Protecting senior creditors in line with the hierarchy of claims is key to preserving financial stability, in case banks need to be restructured or resolved. This approach has been consistently applied in the US and Europe in past cases – and most recently in the handling of Silicon Valley Bank in the US, and of Silicon Valley Bank’s UK subsidiary. We see no reason to doubt that it will continue to be applied by resolution authorities in these jurisdictions, and in Europe we think this event might even prompt a re-opening of the long-dormant policy discussion on completion of the Banking Union.

What happened to the CS AT1s?

AT1s can typically be written off in two situations.

The first case is that of a capital breach: if the Common Equity Tier 1 (CET1) ratio of a bank falls below the regulatory minimum (7% or 5.125% depending on jurisdictions) of its Risk Weighted Assets (RWA), the convertible instruments are written off or converted into equity. This would happen for any value of CET1 below the regulatory minimum, even if CET1 were to remain above 0% – which implies that in the case of a capital breach, AT1s could be written off even with shareholders keeping residual value.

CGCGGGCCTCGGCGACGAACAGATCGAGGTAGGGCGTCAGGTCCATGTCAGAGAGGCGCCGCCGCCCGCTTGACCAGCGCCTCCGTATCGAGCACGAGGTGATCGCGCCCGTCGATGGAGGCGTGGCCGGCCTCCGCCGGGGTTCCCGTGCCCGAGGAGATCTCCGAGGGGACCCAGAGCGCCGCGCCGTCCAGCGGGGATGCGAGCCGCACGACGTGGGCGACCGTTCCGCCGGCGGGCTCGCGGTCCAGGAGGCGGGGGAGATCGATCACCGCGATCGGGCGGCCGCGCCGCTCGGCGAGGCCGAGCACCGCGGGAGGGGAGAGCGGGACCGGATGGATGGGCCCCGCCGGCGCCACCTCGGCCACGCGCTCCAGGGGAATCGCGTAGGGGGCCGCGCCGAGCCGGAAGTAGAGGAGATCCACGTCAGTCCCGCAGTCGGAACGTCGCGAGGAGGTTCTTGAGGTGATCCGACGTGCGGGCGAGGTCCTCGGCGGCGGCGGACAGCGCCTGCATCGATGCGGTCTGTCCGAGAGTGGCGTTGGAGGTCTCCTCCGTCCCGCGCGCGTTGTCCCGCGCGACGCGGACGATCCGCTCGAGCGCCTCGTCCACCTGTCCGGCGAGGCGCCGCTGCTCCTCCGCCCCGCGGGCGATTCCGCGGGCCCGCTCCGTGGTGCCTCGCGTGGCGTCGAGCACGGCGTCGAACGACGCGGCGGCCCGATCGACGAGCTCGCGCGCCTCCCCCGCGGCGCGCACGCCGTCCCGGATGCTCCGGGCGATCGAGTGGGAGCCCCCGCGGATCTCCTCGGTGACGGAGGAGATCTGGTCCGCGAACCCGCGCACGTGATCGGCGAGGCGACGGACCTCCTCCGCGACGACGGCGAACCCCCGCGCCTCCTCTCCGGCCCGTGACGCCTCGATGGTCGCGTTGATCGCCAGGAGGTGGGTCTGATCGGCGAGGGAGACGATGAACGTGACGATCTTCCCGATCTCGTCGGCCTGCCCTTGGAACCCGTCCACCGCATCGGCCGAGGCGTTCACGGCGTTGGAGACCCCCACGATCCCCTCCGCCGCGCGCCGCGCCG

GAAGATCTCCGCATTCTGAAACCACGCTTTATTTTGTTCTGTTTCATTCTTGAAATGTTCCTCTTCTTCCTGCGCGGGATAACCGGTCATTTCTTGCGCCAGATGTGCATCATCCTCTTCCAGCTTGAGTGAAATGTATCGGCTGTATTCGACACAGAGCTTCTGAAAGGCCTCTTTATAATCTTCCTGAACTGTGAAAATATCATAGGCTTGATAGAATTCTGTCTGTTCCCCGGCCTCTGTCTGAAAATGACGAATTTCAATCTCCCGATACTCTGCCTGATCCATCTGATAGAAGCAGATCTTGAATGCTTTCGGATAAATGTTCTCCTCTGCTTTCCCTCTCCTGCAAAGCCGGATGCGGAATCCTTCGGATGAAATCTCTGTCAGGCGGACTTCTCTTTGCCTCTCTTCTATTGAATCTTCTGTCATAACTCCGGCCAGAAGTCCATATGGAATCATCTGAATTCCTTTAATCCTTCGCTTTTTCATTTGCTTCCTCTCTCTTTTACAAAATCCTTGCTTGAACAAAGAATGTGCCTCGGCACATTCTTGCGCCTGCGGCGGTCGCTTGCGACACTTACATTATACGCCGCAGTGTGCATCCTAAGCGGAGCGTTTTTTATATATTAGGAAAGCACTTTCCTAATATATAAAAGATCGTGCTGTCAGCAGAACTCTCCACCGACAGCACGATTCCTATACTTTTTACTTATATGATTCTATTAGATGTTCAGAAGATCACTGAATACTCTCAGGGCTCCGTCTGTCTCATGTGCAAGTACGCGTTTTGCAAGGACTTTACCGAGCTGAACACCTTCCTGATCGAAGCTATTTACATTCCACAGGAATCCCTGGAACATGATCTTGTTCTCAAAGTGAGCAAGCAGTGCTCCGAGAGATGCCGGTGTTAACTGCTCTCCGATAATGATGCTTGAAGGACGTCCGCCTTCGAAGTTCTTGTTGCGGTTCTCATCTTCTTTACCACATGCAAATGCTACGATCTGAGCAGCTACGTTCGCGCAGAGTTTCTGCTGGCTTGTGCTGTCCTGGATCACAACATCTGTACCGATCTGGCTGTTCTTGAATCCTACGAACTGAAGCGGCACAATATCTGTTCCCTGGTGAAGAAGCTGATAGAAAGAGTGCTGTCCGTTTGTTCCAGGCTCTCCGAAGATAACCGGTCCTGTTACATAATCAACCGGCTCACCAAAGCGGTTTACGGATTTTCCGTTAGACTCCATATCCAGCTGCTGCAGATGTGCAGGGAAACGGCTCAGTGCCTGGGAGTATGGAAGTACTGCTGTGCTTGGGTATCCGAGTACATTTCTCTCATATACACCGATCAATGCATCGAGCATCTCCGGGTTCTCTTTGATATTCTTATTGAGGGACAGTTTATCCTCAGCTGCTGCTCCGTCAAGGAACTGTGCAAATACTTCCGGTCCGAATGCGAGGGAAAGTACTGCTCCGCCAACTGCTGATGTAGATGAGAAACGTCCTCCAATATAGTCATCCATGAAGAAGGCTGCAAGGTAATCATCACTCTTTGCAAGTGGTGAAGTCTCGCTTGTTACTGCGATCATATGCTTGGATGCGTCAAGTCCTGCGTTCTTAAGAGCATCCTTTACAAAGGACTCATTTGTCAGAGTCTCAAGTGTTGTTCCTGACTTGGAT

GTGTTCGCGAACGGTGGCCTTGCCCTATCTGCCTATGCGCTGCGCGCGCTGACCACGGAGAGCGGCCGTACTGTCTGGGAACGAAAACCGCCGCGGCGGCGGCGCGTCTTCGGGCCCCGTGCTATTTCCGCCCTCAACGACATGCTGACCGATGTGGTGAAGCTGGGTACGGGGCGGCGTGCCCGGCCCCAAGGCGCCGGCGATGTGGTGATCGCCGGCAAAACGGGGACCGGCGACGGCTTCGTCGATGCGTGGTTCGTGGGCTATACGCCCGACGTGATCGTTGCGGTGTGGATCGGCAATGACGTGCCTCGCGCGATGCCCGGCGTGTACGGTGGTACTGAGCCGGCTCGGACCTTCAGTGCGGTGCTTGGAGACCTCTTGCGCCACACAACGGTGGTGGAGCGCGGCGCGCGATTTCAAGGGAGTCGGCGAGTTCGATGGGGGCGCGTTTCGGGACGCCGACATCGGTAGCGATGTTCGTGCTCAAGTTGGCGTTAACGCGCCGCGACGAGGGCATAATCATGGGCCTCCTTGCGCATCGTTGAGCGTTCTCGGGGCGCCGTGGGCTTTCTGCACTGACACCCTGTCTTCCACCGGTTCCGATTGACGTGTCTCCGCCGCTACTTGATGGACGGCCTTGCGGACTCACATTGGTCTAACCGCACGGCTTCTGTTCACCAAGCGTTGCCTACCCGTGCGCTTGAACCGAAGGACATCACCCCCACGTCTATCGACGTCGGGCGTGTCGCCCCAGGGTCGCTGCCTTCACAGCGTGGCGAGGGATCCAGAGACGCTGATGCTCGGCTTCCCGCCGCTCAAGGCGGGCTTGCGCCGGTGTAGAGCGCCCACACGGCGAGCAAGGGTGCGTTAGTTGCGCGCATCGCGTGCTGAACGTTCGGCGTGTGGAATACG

This was not the case with Credit Suisse. CS’s last reported CET1 ratio stood at 14% and in a press-release issued on Wednesday 15th the Swiss authorities confirmed that the bank was in compliance with the liquidity and solvency requirements, which would be much higher than the above-mentioned thresholds for AT1 loss absorption. A second statement issued on the day of restructuring (March 19th) the Swiss Authorities explained they needed to take action because due  to a crisis of confidence “there was a risk of the bank becoming illiquid, even if it remained solvent”, reason why “it was necessary for the authorities to take action”.

While illiquidity can obviously turn into insolvency if dragged on for too long, insolvency does not appear to have been the direct trigger of the AT1 conversion in the case of Credit Suisse.

The second case where AT1s can be written off or converted is when public support is given to the bank in the context of restructuring or resolution. This follows directly from the post-GFC doctrine that banks’ creditors should bear the costs of restructuring and resolution before public money is deployed. It implies that some degree of bail-in of creditors is a pre-requisite for public support.